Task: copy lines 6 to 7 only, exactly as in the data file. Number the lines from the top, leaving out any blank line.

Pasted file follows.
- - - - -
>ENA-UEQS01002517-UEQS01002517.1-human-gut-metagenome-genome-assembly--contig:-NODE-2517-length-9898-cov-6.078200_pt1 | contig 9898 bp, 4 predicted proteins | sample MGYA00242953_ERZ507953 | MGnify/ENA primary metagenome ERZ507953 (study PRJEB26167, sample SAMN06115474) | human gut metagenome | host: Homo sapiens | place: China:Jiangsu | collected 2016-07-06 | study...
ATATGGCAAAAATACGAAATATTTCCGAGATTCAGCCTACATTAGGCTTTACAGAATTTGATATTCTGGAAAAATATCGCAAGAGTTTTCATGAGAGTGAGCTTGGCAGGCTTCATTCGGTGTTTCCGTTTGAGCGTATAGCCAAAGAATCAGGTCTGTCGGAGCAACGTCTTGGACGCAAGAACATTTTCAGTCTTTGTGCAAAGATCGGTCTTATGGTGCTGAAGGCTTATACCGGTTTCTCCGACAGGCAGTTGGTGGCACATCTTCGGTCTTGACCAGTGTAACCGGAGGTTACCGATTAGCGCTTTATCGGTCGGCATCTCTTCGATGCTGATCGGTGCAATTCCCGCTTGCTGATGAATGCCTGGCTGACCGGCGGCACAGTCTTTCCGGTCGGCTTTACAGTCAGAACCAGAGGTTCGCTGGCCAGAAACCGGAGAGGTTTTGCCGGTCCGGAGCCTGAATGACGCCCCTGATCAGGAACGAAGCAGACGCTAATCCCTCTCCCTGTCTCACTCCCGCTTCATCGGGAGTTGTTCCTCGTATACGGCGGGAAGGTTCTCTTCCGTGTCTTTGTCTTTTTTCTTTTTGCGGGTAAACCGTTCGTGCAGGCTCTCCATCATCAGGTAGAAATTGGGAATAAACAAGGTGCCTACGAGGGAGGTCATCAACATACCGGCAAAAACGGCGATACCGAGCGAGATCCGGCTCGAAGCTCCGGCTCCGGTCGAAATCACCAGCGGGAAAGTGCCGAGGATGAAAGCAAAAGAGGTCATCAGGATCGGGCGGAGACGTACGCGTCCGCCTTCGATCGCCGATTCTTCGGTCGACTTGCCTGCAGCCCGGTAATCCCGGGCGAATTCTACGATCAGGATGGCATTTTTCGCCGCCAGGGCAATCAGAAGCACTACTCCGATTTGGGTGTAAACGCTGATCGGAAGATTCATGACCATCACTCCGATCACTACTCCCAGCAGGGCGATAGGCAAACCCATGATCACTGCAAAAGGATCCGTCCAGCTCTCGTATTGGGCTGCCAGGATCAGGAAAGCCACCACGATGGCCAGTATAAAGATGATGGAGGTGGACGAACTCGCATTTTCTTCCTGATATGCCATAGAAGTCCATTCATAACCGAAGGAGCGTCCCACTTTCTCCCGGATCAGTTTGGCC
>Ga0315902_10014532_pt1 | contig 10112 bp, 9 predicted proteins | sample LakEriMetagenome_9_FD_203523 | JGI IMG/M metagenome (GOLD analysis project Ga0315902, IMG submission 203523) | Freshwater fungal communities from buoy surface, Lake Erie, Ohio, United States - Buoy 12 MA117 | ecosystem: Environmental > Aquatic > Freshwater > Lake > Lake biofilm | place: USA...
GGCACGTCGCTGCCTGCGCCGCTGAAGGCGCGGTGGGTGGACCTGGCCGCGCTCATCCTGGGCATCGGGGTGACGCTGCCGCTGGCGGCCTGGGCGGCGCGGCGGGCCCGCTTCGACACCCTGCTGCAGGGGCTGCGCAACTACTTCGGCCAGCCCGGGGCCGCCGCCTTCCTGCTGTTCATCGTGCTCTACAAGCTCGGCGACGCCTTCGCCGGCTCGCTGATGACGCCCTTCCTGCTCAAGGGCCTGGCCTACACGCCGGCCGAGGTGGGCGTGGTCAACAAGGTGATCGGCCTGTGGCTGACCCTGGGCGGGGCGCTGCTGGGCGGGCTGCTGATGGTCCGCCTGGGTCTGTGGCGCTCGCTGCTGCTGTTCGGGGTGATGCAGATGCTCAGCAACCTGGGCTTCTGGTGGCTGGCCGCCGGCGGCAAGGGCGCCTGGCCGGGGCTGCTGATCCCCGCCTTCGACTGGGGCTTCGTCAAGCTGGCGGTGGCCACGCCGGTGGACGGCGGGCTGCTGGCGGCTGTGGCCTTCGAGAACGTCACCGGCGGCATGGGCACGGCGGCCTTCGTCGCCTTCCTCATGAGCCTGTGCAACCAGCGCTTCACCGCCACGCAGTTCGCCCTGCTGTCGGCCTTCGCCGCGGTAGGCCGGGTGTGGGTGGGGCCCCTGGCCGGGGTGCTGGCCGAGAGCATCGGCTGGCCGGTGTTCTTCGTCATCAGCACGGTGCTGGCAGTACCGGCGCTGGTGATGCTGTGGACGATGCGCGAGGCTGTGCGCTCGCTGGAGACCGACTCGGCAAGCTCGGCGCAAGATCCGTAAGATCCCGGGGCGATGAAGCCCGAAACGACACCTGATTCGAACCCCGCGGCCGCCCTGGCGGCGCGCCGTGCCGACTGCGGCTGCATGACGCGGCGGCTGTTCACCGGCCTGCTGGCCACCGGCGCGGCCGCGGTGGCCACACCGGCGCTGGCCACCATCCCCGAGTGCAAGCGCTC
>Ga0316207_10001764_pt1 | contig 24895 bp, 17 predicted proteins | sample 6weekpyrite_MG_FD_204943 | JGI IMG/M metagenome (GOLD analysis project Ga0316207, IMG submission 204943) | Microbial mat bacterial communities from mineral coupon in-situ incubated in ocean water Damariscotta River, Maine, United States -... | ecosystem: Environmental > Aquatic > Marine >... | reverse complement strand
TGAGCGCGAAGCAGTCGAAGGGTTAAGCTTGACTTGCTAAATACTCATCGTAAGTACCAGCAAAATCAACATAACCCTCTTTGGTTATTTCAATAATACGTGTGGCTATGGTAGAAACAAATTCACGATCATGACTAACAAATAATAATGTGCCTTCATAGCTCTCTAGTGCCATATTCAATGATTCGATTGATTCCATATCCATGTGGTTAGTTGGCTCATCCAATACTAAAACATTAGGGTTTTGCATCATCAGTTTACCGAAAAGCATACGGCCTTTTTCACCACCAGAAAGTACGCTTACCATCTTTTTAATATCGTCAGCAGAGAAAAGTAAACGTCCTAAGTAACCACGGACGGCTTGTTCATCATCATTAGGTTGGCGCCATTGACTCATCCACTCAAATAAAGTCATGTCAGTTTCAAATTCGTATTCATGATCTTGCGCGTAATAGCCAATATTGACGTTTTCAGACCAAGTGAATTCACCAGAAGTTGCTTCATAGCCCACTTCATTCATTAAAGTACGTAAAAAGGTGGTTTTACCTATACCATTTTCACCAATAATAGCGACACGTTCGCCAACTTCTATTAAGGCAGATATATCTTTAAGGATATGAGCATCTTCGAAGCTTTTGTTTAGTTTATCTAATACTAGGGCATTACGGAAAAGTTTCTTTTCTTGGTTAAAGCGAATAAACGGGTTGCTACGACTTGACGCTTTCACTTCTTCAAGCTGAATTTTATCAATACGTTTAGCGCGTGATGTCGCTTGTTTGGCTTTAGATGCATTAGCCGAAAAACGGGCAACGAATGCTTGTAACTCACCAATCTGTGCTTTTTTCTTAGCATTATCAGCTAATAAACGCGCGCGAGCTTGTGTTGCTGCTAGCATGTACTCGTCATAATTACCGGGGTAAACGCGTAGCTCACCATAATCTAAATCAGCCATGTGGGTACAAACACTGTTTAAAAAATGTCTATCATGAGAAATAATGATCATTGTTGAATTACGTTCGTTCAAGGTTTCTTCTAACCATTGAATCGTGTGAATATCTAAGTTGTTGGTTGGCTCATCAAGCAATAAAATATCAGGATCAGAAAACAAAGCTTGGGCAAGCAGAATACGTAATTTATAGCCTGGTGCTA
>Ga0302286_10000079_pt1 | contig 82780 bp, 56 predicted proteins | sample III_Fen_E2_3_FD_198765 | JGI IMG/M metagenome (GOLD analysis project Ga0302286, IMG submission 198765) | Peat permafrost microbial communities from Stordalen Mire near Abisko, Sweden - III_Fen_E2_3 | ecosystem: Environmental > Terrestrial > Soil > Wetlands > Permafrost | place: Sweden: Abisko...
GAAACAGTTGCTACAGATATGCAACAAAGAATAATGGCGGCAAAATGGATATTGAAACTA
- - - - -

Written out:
TGAGCGCGAAGCAGTCGAAGGGTTAAGCTTGACTTGCTAAATACTCATCGTAAGTACCAGCAAAATCAACATAACCCTCTTTGGTTATTTCAATAATACGTGTGGCTATGGTAGAAACAAATTCACGATCATGACTAACAAATAATAATGTGCCTTCATAGCTCTCTAGTGCCATATTCAATGATTCGATTGATTCCATATCCATGTGGTTAGTTGGCTCATCCAATACTAAAACATTAGGGTTTTGCATCATCAGTTTACCGAAAAGCATACGGCCTTTTTCACCACCAGAAAGTACGCTTACCATCTTTTTAATATCGTCAGCAGAGAAAAGTAAACGTCCTAAGTAACCACGGACGGCTTGTTCATCATCATTAGGTTGGCGCCATTGACTCATCCACTCAAATAAAGTCATGTCAGTTTCAAATTCGTATTCATGATCTTGCGCGTAATAGCCAATATTGACGTTTTCAGACCAAGTGAATTCACCAGAAGTTGCTTCATAGCCCACTTCATTCATTAAAGTACGTAAAAAGGTGGTTTTACCTATACCATTTTCACCAATAATAGCGACACGTTCGCCAACTTCTATTAAGGCAGATATATCTTTAAGGATATGAGCATCTTCGAAGCTTTTGTTTAGTTTATCTAATACTAGGGCATTACGGAAAAGTTTCTTTTCTTGGTTAAAGCGAATAAACGGGTTGCTACGACTTGACGCTTTCACTTCTTCAAGCTGAATTTTATCAATACGTTTAGCGCGTGATGTCGCTTGTTTGGCTTTAGATGCATTAGCCGAAAAACGGGCAACGAATGCTTGTAACTCACCAATCTGTGCTTTTTTCTTAGCATTATCAGCTAATAAACGCGCGCGAGCTTGTGTTGCTGCTAGCATGTACTCGTCATAATTACCGGGGTAAACGCGTAGCTCACCATAATCTAAATCAGCCATGTGGGTACAAACACTGTTTAAAAAATGTCTATCATGAGAAATAATGATCATTGTTGAATTACGTTCGTTCAAGGTTTCTTCTAACCATTGAATCGTGTGAATATCTAAGTTGTTGGTTGGCTCATCAAGCAATAAAATATCAGGATCAGAAAACAAAGCTTGGGCAAGCAGAATACGTAATTTATAGCCTGGTGCTA
>Ga0302286_10000079_pt1 | contig 82780 bp, 56 predicted proteins | sample III_Fen_E2_3_FD_198765 | JGI IMG/M metagenome (GOLD analysis project Ga0302286, IMG submission 198765) | Peat permafrost microbial communities from Stordalen Mire near Abisko, Sweden - III_Fen_E2_3 | ecosystem: Environmental > Terrestrial > Soil > Wetlands > Permafrost | place: Sweden: Abisko...